First, let me apologize for not keeping up with my blog. I post daily or more frequently on my facebook page for those interested in the daily happenings of my journey. http://Facebook.com/FiJaBAM Fiji and I have made friends all across the country for the past three months. Sept. 8 will be four months on the road, and our trip has come to a standstill in Coolidge, KS. I’ve been working at the Trail City Bed & Breakfast for two weeks, cleaning rooms, serving food, meeting horses and doing dishes. What a great place to get stranded!
Fiji hides in shower after being scolded for chasing after a skunk. I do not abuse her! She just hates it when her mommy is disappointed. She now goes in the shower to sleep!
Where we sleep, eat and work!
Lori, the B&B owner, and I go to meet B.J., the horse. The first day, we rode our bikes out with Fiji, but Fiji didn’t quite like the horses.
Although I am super fortunate to be at the B&B with amazing Lori and her mom, Larue, it’s a bit aggravating to be two miles outside of Colorado. Our town of Coolidge contains a ton of cowboy history, with an old jail, city hall, opera house and saloon. Fiji has made friends with most of the neighborhood dogs and experienced her first encounters with skunks, fire ants and feral cats.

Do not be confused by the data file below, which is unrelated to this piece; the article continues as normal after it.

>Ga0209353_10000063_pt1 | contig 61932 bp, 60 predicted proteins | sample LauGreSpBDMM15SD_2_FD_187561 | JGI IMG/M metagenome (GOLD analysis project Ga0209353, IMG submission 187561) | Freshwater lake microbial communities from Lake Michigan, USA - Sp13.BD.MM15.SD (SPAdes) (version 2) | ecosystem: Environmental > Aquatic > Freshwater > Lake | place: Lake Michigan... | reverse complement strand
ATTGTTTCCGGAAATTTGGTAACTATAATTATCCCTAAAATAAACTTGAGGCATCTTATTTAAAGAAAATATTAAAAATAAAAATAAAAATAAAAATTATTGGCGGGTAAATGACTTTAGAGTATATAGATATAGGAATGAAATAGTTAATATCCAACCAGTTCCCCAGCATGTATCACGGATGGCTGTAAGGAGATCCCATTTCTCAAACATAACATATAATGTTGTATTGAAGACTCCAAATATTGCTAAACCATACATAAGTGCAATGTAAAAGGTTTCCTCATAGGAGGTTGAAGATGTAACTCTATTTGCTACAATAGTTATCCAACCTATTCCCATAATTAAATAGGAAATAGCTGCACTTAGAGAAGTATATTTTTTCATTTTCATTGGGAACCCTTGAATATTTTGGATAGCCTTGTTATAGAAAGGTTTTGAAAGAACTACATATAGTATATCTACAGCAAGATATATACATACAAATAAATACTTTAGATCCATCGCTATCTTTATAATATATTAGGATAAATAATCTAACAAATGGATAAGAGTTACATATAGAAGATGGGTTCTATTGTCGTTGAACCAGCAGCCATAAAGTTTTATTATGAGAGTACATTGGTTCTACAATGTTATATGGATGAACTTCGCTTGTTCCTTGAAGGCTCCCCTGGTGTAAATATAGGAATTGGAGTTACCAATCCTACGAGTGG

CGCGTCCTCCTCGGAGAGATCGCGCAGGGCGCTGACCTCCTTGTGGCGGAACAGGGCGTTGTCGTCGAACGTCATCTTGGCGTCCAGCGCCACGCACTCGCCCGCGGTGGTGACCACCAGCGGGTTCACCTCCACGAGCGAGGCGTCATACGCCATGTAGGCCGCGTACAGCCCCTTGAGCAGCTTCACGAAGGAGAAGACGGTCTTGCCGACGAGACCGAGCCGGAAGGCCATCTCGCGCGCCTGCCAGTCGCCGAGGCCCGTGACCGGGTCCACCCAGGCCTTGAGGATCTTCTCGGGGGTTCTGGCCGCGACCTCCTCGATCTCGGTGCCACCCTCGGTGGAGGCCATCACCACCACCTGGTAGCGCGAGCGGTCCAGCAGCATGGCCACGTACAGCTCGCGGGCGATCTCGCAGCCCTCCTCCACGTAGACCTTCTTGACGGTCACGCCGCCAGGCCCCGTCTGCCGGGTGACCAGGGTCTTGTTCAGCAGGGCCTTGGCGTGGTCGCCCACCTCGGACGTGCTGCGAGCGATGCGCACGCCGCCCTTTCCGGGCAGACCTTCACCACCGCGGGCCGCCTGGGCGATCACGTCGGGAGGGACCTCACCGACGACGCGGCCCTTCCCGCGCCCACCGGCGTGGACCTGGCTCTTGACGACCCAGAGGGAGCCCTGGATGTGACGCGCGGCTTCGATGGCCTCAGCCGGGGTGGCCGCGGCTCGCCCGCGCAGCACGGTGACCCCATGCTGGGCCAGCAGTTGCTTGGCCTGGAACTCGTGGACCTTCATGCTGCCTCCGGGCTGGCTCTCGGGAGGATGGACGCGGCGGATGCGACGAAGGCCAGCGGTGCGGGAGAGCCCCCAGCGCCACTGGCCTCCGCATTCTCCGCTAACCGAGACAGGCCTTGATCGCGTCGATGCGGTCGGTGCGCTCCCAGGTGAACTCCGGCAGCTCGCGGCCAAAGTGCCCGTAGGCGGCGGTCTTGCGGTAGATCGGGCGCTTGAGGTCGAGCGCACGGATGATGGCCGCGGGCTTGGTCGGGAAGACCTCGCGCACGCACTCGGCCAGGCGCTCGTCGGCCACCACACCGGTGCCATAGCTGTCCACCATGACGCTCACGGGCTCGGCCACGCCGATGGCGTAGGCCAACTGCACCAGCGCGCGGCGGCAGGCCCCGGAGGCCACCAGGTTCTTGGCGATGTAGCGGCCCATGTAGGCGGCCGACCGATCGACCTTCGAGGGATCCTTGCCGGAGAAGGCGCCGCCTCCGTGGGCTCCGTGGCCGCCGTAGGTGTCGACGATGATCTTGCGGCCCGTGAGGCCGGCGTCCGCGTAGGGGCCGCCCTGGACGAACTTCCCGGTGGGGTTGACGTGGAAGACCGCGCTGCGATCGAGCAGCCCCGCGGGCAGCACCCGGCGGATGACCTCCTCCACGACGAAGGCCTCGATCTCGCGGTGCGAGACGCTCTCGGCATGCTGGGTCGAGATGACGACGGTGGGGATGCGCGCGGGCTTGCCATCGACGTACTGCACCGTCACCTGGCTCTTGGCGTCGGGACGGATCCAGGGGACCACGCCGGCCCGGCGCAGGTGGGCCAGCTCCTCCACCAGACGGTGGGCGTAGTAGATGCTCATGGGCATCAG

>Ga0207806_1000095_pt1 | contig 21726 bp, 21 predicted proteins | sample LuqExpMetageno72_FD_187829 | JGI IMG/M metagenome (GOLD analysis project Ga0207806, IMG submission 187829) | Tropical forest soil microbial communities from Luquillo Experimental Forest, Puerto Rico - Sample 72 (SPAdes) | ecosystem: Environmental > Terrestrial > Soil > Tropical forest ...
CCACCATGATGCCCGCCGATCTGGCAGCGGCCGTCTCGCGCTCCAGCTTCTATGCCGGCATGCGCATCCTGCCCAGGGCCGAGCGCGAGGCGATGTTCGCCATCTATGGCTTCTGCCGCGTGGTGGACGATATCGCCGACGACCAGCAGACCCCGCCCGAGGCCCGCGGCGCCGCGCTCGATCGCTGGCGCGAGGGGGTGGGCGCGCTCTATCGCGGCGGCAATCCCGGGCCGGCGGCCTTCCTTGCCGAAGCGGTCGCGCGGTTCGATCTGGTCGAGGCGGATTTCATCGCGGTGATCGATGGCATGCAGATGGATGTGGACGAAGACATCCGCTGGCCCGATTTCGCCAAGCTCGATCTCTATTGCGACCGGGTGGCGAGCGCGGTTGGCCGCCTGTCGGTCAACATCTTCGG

So, here’s the simple story.
I would love to tell you the action packed story about how my bike, after four months of no flats or serious problems, was nearly destroyed. I’d like to tell you that an outlaw group of historic cowboys arose from the Coolidge cemetery and proceeded to trash my bike. But, alas, my story really begins with a stomach ache.
I stayed at the Syracuse Inn the night before, the only lodging in Syracuse, courtesy of the ministerial alliance. Of course, I appreciate the free stay! However, I stayed up part of the night swatting flies that covered the walls and ceiling and would swoop down to attack Fiji and me. It wasn’t all bad. I had a wonderful dinner with Lions Club members, Fred, Jean, Gerald and Rosemary. We told stories and laughed. The following morning, Fred and Jean planned to take me out to breakfast.
I woke up in the A.M. with pain in my gut. No appetite, I called to cancel breakfast. I decided I could not do the 50 miles I planned for the day, but could not stay in the Syracuse Inn another day. I looked up the nearest lodging on my route, and found the Trail City B&B. I thought I could ride at least 15 miles. I called Lori, booked my room and told her my situation.